Hundreds Charged with Theft of $830 Million in COVID-19 Aid

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Image Credit: AP Photo/Jose Luis Magana

According to the U.S. Justice Department, hundreds of individuals have been charged with the theft of over $830 million in COVID-19 emergency aid. The nationwide operation, conducted by federal, state, and local law enforcement agencies, resulted in charges against more than 300 people, with over 60 defendants allegedly connected to organized crime. Among the accused are members of a criminal gang, the Wild 100s, who are accused of using stolen pandemic aid to finance a murder.

Attorney General Merrick Garland emphasized that the Justice Department’s efforts to identify and prosecute those involved in pandemic relief fund theft are ongoing. The three-month operation, which concluded in July, highlighted the widespread nature of the fraud. Deputy Attorney General Lisa Monaco, who led a meeting of law enforcement officials, stated that they would continue their efforts for as long as necessary.

An Associated Press analysis published in June estimated that fraudsters potentially stole over $280 billion in COVID-19 relief funding, with an additional $123 billion wasted or misspent. The majority of the funds were taken from three major pandemic relief initiatives aimed at supporting small businesses and unemployed workers affected by the economic consequences of the pandemic.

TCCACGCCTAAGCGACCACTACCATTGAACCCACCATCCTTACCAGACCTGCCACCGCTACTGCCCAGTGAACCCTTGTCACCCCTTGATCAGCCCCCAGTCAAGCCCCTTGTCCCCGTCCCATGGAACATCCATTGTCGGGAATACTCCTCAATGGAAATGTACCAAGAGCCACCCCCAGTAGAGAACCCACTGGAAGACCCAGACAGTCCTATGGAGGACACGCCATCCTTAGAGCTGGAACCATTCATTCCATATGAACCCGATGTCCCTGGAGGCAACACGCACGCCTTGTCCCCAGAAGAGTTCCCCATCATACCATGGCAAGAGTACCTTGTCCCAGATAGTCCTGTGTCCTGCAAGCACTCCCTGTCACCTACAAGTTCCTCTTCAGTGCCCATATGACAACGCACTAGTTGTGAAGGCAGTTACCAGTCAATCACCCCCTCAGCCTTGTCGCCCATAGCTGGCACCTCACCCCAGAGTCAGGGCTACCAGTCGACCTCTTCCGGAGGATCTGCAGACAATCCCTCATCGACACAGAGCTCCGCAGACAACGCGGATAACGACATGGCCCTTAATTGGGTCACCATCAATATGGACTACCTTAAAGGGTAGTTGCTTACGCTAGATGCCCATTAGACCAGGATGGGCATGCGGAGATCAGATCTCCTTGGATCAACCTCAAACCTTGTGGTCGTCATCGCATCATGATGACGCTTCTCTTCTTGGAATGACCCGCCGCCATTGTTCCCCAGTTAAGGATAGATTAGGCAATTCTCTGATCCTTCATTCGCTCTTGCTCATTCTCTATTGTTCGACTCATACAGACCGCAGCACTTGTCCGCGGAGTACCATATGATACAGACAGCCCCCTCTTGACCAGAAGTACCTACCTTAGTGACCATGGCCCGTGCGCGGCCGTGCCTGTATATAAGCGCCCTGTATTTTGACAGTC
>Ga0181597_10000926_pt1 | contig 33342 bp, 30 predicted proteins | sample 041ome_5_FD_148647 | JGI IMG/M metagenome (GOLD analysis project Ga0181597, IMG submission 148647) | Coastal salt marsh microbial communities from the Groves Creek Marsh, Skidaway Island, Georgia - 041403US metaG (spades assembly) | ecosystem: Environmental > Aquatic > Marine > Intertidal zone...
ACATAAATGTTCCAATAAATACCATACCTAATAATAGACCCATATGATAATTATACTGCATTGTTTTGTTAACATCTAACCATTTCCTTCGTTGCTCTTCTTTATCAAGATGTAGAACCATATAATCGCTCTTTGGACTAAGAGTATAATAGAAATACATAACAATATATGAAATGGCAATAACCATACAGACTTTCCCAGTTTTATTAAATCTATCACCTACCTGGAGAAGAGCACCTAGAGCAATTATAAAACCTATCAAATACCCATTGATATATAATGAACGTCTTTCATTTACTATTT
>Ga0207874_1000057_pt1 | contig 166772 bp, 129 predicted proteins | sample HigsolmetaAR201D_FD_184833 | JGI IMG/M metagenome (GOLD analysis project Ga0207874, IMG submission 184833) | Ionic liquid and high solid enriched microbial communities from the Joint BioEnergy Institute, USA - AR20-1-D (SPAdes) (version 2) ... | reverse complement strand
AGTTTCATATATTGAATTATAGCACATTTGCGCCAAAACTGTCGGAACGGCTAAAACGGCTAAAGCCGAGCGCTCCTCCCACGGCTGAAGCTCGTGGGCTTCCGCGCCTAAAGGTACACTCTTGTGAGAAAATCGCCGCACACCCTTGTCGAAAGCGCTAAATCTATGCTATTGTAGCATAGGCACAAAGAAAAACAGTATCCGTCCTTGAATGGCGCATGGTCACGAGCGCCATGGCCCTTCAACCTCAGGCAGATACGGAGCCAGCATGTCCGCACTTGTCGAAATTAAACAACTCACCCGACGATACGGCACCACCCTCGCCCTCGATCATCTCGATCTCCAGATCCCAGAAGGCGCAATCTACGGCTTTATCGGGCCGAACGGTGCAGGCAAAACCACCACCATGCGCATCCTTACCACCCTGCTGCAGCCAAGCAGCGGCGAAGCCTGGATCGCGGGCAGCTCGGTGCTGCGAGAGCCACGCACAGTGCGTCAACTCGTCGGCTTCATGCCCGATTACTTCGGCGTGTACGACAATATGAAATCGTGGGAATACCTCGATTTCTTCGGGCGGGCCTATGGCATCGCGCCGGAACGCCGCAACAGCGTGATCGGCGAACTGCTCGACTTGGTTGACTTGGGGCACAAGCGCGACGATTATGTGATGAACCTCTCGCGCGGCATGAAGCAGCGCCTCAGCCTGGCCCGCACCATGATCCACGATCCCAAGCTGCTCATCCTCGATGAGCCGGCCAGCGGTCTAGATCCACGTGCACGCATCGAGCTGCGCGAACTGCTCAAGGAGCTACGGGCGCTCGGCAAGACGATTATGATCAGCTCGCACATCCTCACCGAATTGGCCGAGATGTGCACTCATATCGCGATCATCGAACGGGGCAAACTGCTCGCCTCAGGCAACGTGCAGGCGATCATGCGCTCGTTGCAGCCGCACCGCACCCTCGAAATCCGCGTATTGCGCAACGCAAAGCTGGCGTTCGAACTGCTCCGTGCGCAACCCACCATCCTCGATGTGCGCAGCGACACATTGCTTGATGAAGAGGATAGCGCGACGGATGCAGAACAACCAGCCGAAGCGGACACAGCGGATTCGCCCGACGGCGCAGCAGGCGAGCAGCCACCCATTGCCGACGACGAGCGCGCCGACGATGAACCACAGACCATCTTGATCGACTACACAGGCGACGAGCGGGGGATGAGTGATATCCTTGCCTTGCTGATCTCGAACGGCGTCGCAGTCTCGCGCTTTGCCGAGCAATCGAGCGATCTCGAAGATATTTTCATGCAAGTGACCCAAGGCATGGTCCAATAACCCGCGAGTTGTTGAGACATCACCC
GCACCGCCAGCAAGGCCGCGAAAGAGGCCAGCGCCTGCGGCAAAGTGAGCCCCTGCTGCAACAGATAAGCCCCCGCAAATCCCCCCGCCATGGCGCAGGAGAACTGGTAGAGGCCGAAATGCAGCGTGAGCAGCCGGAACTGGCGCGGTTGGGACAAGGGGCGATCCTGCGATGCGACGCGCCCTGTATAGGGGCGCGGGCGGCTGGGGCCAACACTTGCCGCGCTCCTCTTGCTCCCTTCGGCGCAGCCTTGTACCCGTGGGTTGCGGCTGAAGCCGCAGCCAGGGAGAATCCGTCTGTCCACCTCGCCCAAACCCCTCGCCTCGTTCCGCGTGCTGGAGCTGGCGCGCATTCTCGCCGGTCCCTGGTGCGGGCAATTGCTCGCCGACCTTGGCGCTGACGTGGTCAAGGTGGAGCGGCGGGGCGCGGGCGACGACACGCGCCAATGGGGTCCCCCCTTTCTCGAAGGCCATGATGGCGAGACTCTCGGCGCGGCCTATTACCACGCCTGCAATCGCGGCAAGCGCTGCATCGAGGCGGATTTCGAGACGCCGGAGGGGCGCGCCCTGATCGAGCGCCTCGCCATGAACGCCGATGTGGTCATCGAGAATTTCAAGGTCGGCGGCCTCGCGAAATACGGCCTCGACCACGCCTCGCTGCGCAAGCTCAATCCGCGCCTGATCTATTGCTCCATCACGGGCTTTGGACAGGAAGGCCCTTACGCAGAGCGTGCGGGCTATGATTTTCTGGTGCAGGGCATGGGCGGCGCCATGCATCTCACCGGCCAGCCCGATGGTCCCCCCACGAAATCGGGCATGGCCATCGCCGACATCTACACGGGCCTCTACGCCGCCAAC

The Justice Department has reported that nearly 3,200 defendants have been charged with COVID-19 aid fraud, and approximately $1.4 billion in stolen pandemic aid has been seized. In one case, alleged members of the Wild 100s gang from Milwaukee are accused of stealing millions of dollars in pandemic unemployment assistance. They reportedly used a portion of the funds to purchase firearms, drugs, and to finance a murder. The victim in the Wisconsin case is identified only by the initials N.B., and the exact amount of money used for the crime is undisclosed.

To combat COVID-19 fraud, the Justice Department announced the creation of additional strike forces in Colorado and New Jersey, joining existing ones in California, Florida, and Maryland. Mike Galdo, the department’s acting director for COVID-19 Fraud Enforcement, expressed that their work is far from over due to the extensive scope of the fraud.

Ryan Scott
Author: Ryan Scott

Just a guy

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